A prominent critic once called the Clash “the only band that mattered,” a comment that went beyond appreciation of the band’s punk sound and acknowledged its radical political outlook.
Today’s solipsistic punk couldn’t be farther from that ideal if it were being sung by Pat Boone, but in Europe the legacy of 70s British punk lives on in the aggressively political songs of the Basque singer Fermin Muguruza and the Spanish polymath Manu Chao.
In Europe, punk is still edgy, and the best places to see it are “social centers,” abandoned buildings that, thanks to Europe’s relatively lax property laws, have been appropriated by radical community groups for the purposes of populist entertainment and political activism. It is in these nonprofit, anticapitalist venues that the antiglobalization movement has developed since the late ’70s, and where Banda Bassotti, Italy’s most popular rock collective, made its reputation. Named after a football team and containing as many members on a given night, BB was formed on the outskirts of Rome back in 1981 as an organization that raised money to help the socially disenfranchised. Only later did it become a music group.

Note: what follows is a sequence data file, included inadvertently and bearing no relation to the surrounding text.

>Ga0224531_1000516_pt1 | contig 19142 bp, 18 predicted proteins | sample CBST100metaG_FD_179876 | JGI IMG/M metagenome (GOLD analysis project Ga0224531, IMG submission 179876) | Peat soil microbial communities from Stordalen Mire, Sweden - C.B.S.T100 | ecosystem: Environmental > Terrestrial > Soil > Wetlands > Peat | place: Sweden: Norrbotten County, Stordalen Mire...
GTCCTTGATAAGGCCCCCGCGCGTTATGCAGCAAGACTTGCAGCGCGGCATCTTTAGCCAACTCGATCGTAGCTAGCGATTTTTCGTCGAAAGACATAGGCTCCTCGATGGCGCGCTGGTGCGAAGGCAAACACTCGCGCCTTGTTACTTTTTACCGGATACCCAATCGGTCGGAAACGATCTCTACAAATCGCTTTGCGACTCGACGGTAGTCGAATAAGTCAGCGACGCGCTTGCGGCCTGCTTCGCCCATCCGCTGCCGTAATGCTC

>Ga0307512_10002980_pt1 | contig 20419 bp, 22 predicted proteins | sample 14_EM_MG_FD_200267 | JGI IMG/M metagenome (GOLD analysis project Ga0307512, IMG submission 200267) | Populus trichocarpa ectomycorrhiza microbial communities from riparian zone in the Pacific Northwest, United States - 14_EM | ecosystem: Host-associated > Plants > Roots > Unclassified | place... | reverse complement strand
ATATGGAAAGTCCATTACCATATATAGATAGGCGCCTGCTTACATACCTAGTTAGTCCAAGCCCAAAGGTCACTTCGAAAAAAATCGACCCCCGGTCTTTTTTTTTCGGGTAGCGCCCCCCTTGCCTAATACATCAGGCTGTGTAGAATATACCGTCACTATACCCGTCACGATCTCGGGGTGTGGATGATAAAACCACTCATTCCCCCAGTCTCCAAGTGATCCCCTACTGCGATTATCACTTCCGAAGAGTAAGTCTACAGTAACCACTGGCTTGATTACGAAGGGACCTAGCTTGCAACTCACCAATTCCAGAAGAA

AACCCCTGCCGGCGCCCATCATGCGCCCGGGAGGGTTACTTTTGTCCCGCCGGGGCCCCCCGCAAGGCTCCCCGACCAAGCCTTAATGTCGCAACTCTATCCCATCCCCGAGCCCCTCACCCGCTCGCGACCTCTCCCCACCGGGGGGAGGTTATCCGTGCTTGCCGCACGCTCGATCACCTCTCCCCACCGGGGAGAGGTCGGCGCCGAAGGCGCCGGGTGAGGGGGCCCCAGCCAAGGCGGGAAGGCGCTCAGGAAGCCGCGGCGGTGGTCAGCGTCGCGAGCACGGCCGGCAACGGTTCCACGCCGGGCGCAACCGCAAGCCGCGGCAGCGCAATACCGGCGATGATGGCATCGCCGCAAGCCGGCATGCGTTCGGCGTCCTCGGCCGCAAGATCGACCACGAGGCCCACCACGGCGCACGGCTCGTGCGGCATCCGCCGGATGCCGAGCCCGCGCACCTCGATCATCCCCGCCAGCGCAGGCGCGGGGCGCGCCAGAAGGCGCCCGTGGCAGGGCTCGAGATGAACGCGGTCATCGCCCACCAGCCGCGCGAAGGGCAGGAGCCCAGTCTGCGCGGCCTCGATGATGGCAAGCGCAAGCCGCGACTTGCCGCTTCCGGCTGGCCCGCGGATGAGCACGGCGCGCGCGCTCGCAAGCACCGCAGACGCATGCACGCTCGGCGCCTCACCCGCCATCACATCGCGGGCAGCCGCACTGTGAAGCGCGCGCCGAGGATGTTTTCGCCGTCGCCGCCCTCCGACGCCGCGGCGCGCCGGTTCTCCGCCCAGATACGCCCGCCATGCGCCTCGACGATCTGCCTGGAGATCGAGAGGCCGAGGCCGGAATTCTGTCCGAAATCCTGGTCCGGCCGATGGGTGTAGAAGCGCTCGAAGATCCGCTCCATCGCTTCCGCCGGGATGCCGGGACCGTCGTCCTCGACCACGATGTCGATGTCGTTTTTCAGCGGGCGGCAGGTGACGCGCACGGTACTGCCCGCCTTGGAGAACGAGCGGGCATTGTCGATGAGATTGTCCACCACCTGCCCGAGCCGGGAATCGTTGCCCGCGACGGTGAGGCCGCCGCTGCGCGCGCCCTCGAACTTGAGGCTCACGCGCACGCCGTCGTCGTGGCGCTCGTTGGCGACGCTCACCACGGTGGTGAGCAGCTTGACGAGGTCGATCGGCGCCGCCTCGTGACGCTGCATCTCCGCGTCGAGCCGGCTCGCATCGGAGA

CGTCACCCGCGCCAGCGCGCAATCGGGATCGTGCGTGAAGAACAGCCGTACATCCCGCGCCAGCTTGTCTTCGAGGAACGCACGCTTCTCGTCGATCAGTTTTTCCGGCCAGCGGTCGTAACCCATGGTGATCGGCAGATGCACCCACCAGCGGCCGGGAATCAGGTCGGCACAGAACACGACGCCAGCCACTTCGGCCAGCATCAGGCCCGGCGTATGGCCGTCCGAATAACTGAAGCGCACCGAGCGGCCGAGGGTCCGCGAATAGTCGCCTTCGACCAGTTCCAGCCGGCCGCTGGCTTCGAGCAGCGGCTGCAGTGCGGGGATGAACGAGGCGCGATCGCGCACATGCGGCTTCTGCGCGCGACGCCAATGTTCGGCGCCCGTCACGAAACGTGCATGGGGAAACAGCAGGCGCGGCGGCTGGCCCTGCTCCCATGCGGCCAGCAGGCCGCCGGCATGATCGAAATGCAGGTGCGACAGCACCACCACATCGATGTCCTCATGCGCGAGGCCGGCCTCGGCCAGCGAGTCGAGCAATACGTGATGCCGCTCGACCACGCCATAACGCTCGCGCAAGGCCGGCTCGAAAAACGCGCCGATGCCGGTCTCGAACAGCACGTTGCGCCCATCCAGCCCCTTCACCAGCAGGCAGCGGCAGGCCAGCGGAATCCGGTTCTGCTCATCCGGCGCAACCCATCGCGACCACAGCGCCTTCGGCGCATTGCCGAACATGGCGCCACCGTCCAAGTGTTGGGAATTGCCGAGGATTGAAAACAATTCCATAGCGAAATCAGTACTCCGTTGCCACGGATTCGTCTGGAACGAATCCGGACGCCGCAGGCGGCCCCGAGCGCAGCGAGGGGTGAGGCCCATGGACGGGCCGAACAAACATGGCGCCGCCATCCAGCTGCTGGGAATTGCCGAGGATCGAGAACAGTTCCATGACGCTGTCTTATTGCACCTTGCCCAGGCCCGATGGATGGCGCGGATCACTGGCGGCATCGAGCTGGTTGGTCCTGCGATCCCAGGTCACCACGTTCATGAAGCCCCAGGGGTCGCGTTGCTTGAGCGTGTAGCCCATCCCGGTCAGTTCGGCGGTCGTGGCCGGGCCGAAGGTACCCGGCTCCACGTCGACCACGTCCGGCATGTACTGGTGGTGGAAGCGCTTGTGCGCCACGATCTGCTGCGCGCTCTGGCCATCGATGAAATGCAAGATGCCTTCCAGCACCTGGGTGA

Last summer, when they closed out the Fuji Rock Festival, Banda Bassotti demonstrated why it typically attracts audiences in the thousands back home. Combining martial rock ‘n ska with a traditional Mediterranean folk sensibility, BB’s songs are custom-made for both pogoing and mass singalongs.
Their latest CD, “Asi es me vida (This is My Life),” is an album of covers with a difference. Adapting its punkish musical agenda to classic leftist poetry and featuring songs of repression from every corner of the world (Nicaragua, Ireland, Palestine) and every 20th-century crisis (the Holocaust, the Spanish Civil War, the Pinochet terror), BB has produced an overview of the worldwide struggle for human dignity, set to a joyful, triumphant beat.
See them live. You have nothing to lose but your solipsism.
In a time of both misinformation and too much information, quality journalism is more crucial than ever.
By subscribing, you can help us get the story right.